There are several ways for a pension to terminate under ERISA.  In a “standard termination,” an employer can voluntarily terminate its plan so long as the plan has sufficient assets to pay all future benefits.  The employer remains liable to PBGC for all plan benefit liabilities.  An employer can also voluntarily act to terminate its plan in a “distress termination” under the following circumstances: (i) liquidation in bankruptcy; (ii) a reorganization in bankruptcy in which the court “determines that, unless the plan is terminated, [the employer] will be unable to pay all its debts pursuant to a plan of reorganization and will be unable to continue in business outside the chapter 11 reorganization process” and approves the termination; and (iii) a non‑bankruptcy situation where termination is necessary because, unless a distress termination occurs, the employer will be unable to pay its debts when they mature and will be unable to continue in business, or the costs of providing pension coverage have become unreasonably burdensome solely as a result of a decline in the employer’s workforce.  The standard set forth in option (ii) is commonly referred to as the “reorganization test.”

Upon termination of a plan, PBGC assumes responsibility for guaranteed benefits while attempting to collect funds from the employer.  An employer cannot effectuate either a standard or distress termination if terminating the plan would violate the terms and conditions of an existing collective bargaining agreement.  However, a plan sponsor seeking a distress termination while in bankruptcy may nullify a contractual bar to plan termination by obtaining court authority to reject or modify the bargaining agreement under section 1113 of the Bankruptcy Code.  Finally, PBGC itself can move to terminate a company’s pension plan if the company defaults on its minimum funding requirements and PBGC determines that it will be exposed to unreasonable risk in the long run if the plan continues.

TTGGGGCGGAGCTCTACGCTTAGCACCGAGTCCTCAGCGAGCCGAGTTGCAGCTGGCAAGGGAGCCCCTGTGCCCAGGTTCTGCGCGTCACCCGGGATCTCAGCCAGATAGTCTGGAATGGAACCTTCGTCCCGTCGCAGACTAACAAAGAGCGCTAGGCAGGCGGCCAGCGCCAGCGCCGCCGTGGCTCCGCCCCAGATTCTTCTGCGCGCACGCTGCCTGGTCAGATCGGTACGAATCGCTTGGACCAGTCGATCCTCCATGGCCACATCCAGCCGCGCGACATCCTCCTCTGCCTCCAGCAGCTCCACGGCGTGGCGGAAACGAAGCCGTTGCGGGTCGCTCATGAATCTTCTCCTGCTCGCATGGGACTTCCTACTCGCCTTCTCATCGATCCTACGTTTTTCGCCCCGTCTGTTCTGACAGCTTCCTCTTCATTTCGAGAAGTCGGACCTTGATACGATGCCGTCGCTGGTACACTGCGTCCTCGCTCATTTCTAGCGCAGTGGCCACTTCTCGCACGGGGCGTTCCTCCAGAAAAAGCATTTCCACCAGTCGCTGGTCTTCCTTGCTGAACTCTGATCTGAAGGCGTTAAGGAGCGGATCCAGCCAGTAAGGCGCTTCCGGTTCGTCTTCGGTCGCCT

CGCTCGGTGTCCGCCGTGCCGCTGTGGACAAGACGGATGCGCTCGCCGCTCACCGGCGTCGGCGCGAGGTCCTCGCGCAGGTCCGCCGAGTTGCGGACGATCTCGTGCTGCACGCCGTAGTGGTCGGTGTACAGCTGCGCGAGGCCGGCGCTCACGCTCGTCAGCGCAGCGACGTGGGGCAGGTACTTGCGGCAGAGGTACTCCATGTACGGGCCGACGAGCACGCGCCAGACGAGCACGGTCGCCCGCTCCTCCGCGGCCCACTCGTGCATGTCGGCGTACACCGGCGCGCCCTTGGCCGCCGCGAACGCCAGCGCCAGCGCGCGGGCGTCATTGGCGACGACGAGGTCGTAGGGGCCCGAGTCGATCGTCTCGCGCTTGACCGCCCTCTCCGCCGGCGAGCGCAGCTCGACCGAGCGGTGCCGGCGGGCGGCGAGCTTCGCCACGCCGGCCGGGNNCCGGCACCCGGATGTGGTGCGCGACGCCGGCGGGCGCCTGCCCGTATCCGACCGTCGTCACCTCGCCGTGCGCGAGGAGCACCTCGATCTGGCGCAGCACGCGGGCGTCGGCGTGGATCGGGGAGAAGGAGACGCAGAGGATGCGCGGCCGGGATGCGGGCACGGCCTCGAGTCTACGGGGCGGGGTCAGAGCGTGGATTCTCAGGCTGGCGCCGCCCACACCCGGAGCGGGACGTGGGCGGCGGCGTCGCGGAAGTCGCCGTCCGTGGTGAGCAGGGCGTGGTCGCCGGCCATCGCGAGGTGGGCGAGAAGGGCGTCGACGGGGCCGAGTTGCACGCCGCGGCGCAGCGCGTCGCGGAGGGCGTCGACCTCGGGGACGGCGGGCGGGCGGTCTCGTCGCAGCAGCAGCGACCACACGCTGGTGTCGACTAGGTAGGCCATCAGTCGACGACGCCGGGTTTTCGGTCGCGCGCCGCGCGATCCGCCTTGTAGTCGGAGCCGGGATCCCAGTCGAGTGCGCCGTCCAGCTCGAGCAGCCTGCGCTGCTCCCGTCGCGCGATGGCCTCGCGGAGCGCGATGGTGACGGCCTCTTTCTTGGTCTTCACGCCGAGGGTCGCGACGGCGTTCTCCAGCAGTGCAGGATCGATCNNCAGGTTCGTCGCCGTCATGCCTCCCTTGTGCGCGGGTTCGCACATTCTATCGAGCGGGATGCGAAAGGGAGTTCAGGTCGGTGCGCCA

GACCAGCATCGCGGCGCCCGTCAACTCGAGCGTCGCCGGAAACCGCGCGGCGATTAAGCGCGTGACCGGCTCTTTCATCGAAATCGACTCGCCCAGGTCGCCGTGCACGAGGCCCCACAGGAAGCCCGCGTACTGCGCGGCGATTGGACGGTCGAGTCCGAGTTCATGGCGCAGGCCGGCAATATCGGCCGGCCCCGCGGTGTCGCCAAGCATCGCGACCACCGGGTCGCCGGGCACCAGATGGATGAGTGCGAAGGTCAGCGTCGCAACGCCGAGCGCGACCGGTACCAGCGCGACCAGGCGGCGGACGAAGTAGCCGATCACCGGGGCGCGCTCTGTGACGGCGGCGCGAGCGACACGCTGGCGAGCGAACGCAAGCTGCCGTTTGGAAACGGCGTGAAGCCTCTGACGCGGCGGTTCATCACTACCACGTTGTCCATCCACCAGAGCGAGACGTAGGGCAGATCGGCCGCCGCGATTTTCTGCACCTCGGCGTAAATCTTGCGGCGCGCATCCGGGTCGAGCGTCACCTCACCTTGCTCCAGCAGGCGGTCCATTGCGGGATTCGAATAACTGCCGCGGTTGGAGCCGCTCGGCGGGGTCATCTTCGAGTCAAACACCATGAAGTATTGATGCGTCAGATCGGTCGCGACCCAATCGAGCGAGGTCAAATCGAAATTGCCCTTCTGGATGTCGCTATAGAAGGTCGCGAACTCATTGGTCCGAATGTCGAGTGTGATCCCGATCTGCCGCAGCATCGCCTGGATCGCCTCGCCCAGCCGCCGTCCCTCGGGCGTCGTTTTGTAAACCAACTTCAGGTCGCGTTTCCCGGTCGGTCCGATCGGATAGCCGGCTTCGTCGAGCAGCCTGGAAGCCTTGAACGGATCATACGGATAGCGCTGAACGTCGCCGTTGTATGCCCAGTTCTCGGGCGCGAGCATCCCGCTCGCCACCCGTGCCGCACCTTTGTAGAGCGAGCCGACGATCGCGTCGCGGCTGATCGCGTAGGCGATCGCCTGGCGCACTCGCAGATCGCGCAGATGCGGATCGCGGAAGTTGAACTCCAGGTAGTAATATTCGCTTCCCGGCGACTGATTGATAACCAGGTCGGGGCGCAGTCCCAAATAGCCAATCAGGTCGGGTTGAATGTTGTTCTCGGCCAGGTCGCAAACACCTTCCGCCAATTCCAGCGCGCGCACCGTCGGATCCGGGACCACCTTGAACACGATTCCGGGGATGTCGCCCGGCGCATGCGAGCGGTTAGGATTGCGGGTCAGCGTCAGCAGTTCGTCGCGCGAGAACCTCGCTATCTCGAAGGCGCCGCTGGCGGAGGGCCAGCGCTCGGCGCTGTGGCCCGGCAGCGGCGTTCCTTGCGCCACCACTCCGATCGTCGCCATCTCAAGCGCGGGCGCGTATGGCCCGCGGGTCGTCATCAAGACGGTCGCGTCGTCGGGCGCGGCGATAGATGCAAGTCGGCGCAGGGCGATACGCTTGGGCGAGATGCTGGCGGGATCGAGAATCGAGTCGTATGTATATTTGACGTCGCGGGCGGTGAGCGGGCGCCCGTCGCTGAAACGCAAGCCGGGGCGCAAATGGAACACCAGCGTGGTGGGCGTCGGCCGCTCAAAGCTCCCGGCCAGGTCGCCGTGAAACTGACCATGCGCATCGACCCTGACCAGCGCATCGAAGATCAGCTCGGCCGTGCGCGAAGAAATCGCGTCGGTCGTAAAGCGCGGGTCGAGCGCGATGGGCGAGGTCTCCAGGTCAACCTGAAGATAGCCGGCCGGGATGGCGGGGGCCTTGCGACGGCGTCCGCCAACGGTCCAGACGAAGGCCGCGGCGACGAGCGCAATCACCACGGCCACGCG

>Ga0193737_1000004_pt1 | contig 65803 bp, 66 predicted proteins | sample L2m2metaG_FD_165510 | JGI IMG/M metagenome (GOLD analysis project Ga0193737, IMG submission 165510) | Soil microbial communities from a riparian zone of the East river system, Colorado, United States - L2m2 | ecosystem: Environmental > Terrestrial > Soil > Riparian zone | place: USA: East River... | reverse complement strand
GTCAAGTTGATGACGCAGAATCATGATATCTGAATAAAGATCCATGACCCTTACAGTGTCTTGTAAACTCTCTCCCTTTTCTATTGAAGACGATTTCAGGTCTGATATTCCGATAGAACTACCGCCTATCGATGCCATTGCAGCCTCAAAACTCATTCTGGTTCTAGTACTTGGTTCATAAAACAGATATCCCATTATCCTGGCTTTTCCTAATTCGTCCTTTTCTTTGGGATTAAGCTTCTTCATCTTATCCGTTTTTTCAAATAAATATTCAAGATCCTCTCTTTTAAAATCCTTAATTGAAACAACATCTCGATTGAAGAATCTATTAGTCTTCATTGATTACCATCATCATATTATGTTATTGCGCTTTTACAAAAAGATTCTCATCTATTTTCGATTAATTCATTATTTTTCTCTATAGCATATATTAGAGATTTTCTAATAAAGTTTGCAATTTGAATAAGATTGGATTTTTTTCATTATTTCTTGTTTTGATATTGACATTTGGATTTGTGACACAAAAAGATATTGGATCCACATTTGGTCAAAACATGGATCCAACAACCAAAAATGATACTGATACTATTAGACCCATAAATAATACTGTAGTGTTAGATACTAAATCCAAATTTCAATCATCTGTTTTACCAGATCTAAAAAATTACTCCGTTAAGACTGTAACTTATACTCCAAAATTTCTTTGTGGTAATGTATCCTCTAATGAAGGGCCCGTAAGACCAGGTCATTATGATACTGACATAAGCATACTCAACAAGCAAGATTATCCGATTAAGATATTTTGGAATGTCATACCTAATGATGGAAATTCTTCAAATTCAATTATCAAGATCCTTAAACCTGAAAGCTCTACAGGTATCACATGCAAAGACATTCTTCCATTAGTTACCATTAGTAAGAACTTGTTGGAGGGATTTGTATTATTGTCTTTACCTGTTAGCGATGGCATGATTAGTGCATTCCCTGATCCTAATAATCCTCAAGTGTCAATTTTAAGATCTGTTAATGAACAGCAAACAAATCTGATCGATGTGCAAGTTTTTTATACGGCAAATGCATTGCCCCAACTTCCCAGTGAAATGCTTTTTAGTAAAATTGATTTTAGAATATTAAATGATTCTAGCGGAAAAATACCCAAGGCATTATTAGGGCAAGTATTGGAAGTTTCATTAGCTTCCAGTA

Representing Kaiser Aluminum Corporation and its affiliates in their chapter 11 cases, Jones Day successfully litigated against the PBGC in the bankruptcy court, the district court and, ultimately, the Third Circuit Court of Appeals regarding the application of the “reorganization test” to a chapter 11 debtor’s distress termination of multiple pension plans.

Kaiser Aluminum

Aluminum mining, refining, and manufacturing giant Kaiser Aluminum Corp. and 25 of its affiliates (collectively, “Kaiser”), with Jones Day’s assistance as reorganization counsel, filed for chapter 11 protection between February 2002 and January 2003.  As part of Kaiser’s attempt to reorganize, the company moved to voluntarily terminate six of its seven pension plans, all of which had been established pursuant to collective bargaining agreements with various unions.  The plans covered nearly 13,500 active employees and retirees.  The plans were underfunded by nearly $48 million for the 2003 plan year, and Kaiser projected that it would be required to make $230 million in minimum contributions to the plans between 2004 and 2009.

PBGC opposed Kaiser’s motion to terminate the plans, arguing that the bankruptcy court should evaluate each proposed plan termination separately under the ERISA “reorganization test.”  PBGC acknowledged that Kaiser’s two largest pension plans would satisfy the reorganization test, but claimed that, when considered on a plan-by-plan basis, Kaiser’s four smaller plans did not satisfy the test.  The combined minimum funding contributions for these four plans were projected to be roughly $12.8 million between 2004 and 2009 — less than six percent of the estimated $230 million required to fund all of Kaiser’s pension plans during that time frame.  When these smaller plans were considered on a plan-by-plan basis, PBGC contended, Kaiser could continue funding some or all of them and still successfully reorganize under chapter 11.